Generally speaking you’re making a decision between fast read times (e.g. nested set) or fast write times (adjacency list). Usually you end up with a combination of the options below that best fit your needs. The following provides some in depth reading:
- One more Nested Intervals vs. Adjacency List comparison: the best comparison of Adjacency List, Materialized Path, Nested Set and Nested Interval I’ve found.
- Models for hierarchical data: slides with good explanations of tradeoffs and example usage
- Representing hierarchies in MySQL: very good overview of Nested Set in particular
- Hierarchical data in RDBMSs: most comprehensive and well organized set of links I’ve seen, but not much in the way on explanation
- Troels’ links: Relational database systems Comprehensive list of references
- Adjacency list vs. nested sets: MySQL; Adjacency list vs. nested sets: PostgreSQL; Adjacency list vs. nested sets: Oracle; Adjacency list vs. nested sets: SQL Server; Hierarchical queries in MySQL
- Joe Celko wrote the book on SQL Trees & Hiearichies
Ones I am aware of and general features:
- Adjacency List:
- Columns: ID, ParentID
- Easy to implement.
- Cheap node moves, inserts, and deletes.
- Expensive to find level (can store as a computed column), ancestry & descendants (Bridge Table combined with level column can solve), path (Lineage Column can solve).
- Use Common Table Expressions in those databases that support them to traverse.
- Nested Set (a.k.a Modified Preorder Tree Traversal)
- Popularized by Joe Celko in numerous articles and his book Trees and Hierarchies in SQL for Smarties
- Columns: Left, Right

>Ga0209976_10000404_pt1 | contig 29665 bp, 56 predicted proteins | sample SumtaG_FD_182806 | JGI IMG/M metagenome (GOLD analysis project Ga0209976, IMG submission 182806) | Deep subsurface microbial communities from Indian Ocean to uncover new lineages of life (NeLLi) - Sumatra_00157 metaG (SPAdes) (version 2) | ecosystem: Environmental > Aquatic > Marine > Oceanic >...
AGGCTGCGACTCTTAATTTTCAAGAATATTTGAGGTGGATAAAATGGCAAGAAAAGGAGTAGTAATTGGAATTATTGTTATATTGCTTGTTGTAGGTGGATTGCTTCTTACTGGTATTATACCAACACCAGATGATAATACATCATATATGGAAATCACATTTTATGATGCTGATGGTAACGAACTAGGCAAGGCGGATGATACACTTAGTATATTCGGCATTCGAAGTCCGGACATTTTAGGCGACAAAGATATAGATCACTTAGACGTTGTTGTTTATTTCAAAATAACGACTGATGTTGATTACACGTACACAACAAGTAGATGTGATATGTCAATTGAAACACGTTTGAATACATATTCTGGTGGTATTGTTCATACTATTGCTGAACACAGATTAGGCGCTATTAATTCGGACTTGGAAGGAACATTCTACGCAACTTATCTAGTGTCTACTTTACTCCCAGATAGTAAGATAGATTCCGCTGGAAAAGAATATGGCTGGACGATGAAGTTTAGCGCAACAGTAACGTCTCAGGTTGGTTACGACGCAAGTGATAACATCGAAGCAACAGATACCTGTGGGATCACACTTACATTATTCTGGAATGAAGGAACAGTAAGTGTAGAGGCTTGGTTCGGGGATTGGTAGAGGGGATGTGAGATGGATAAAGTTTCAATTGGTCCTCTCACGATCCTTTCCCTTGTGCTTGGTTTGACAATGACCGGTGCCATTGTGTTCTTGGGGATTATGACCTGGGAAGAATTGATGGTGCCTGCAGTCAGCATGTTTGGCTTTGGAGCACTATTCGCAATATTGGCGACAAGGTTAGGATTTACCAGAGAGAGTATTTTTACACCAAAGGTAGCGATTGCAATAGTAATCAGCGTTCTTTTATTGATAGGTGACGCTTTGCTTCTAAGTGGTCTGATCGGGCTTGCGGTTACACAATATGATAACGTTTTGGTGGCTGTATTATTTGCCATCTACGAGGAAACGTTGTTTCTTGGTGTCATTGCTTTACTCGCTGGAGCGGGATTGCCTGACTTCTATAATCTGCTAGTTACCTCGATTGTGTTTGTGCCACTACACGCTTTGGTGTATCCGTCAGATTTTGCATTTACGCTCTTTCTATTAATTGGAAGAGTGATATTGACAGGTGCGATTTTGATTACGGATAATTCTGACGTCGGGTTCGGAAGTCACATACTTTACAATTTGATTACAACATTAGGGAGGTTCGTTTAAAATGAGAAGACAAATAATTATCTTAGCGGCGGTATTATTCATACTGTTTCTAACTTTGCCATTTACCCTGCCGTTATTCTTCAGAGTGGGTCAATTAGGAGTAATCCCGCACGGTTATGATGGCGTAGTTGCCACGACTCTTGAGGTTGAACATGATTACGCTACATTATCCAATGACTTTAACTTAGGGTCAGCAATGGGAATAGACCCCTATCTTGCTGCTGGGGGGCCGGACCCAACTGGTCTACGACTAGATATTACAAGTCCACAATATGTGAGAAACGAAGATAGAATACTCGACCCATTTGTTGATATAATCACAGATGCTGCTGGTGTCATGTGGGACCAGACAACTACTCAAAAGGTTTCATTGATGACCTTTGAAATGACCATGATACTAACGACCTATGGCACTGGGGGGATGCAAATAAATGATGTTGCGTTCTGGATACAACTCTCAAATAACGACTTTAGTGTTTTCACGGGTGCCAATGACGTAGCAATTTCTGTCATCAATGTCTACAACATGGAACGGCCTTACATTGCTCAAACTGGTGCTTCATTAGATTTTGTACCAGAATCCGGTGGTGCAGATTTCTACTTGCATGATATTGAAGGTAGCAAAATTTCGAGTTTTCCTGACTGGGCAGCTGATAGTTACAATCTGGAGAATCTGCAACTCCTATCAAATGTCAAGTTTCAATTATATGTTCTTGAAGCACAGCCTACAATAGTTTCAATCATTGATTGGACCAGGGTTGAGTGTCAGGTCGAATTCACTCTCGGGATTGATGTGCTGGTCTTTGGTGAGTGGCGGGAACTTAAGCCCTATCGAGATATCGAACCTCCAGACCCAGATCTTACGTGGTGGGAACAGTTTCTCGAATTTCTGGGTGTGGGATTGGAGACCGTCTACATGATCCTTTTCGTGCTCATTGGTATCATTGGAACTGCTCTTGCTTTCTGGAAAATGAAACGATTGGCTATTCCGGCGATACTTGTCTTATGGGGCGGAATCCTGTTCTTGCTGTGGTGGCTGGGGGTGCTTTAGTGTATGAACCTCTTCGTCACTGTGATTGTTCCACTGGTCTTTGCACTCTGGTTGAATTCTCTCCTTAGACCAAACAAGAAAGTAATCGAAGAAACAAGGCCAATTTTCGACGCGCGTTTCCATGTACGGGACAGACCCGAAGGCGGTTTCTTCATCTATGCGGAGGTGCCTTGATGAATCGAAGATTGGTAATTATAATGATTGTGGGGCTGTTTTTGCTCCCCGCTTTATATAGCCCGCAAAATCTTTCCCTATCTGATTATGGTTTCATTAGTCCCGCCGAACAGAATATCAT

- Cheap level, ancestry, descendants
- Compared to Adjacency List, moves, inserts, deletes more expensive.
- Requires a specific sort order (e.g. created). So sorting all descendants in a different order requires additional work.
- Nested Intervals
- Combination of Nested Sets and Materialized Path where left/right columns are floating point decimals instead of integers and encode the path information. In the later development of this idea nested intervals gave rise to matrix encoding.
- Bridge Table (a.k.a. Closure Table: some good ideas about how to use triggers for maintaining this approach)
- Columns: ancestor, descendant
- Stands apart from table it describes.
- Can include some nodes in more than one hierarchy.
- Cheap ancestry and descendants (albeit not in what order)
- For complete knowledge of a hierarchy needs to be combined with another option.
- Flat Table
- A modification of the Adjacency List that adds a Level and Rank (e.g. ordering) column to each record.
- Expensive move and delete
- Cheap ancestry and descendants
- Good Use: threaded discussion – forums / blog comments
- Lineage Column (a.k.a. Materialized Path, Path Enumeration)
- Column: lineage (e.g. /parent/child/grandchild/etc…)
- Limit to how deep the hierarchy can be.
- Descendants cheap (e.g.
LEFT(lineage, #) = '/enumerated/path')
- Ancestry tricky (database specific queries)
- Multiple lineage columns
- Columns: one for each lineage level, refers to all the parents up to the root, levels down from the items level are set to NULL
- Limit to how deep the hierarchy can be
- Cheap ancestors, descendants, level
- Cheap insert, delete, move of the leaves
- Expensive insert, delete, move of the internal nodes
Database Specific Notes
- Use CONNECT BY to traverse Adjacency Lists
- ltree datatype for Materialized Path
- General summary
- 2008 offers HierarchyId data type appears to help with Lineage Column approach and expand the depth that can be represented.